From Siberia, Russia, where abnormal high temperature conditions have continued to forest fires, the number has increased five times.
British Daily Independent reported on Thursday (local time) that 150,000 hectares were burning in areas where firefighters were unable to move, according to the statistics of the Russian Federation for Aviation and Forestry.
It is about one tenth of South Korea's area (about 134,000 hectares).
The area that suffered the most was the Republic of Sakha (Yakutia) in the Far East of Russia, where Verkhoyansk is located, with 929,000 hectares burning.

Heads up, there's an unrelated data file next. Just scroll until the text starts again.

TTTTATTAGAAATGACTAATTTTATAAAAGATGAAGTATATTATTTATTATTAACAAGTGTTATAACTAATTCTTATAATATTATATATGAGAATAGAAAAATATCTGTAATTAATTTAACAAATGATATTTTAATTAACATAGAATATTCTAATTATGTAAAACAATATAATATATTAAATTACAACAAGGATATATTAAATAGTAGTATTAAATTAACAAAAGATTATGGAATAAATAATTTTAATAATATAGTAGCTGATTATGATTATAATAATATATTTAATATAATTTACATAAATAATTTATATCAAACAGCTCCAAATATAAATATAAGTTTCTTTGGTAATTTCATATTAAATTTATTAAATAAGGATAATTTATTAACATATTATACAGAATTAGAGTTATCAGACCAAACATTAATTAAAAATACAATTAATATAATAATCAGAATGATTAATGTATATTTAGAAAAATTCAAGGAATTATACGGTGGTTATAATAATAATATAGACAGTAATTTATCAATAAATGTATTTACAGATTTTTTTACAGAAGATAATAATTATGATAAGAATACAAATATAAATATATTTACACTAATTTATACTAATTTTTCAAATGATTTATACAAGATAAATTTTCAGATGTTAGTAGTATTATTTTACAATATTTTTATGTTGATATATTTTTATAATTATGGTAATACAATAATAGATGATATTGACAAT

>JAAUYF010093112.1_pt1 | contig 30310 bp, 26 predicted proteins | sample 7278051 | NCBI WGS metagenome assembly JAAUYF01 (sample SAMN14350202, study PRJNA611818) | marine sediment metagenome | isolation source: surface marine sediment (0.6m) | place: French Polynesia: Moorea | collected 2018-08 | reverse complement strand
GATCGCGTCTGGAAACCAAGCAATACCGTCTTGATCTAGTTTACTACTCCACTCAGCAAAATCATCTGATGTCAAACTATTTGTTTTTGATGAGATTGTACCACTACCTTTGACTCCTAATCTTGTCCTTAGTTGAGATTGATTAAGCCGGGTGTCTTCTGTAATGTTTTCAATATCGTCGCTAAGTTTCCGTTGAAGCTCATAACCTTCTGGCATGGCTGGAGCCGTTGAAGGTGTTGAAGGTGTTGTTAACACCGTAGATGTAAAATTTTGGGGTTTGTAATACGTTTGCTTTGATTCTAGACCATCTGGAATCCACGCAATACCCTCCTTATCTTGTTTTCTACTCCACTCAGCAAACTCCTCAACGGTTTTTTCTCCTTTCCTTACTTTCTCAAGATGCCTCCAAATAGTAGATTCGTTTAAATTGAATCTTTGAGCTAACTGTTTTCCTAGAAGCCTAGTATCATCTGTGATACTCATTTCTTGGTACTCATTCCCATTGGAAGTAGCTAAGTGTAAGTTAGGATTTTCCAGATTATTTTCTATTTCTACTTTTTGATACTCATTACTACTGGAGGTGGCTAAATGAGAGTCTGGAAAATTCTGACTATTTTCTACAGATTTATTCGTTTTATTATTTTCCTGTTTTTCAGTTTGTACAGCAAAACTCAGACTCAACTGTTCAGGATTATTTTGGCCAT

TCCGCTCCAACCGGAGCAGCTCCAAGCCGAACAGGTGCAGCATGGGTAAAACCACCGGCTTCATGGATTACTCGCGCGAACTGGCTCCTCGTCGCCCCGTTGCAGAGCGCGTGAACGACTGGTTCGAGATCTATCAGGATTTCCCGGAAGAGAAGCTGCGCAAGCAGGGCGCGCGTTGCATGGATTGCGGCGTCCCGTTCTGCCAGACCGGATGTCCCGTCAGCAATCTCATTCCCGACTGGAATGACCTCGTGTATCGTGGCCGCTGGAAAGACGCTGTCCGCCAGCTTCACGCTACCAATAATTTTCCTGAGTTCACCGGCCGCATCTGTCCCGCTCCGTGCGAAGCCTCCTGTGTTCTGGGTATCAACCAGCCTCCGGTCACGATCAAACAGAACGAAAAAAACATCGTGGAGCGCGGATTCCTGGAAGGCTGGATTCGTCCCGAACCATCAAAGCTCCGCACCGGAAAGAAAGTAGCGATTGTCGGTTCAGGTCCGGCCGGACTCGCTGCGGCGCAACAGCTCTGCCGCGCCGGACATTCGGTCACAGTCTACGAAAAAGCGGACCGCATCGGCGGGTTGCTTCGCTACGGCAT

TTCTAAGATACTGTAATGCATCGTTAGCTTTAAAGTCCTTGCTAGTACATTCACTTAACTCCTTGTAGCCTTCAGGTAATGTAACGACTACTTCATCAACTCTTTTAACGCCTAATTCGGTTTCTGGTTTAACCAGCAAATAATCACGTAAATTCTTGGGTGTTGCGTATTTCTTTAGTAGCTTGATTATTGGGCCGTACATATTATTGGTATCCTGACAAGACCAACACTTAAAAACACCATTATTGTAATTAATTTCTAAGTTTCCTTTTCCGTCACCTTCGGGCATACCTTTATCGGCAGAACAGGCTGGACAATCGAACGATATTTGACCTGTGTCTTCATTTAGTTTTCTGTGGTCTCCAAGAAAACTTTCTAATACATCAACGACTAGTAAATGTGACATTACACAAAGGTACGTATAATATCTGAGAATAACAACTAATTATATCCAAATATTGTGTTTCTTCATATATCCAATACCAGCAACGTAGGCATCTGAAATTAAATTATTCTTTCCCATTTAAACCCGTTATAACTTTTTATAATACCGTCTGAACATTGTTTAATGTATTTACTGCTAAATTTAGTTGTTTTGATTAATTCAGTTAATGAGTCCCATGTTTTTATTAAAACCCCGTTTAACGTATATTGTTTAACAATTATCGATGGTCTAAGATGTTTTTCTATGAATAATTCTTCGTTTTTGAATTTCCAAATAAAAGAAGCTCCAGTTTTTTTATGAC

Verkhoyansk is the region's highest temperature ever recorded at 38 degrees Celsius.
The European Union's Copernicus Climate Change Service (C3S) also captured forest fires in the region at 72.7 degrees north latitude, estimated to be the northernmost in recent years on the 25th.
It has been pointed out that the recent increase in wildfires in Siberia is related to abnormal high temperatures caused by climate change.
"The North Pole is figuratively and literally burning," said Jonathan Overpeg, professor of environmental science at Michigan University.
In the picture taken by C3S, Siberia was all red with skyrocketing temperatures.
According to C3S, last May was the hottest May in the world, especially in Siberia, which was about 10 degrees higher than normal.
The NASA's Goddard Space Research Institute (GISS) said, "This phenomenon is so unusual that it has not been seen in the past 100 years."
"It's not a distant future," said NASA visit researcher Amber Soya.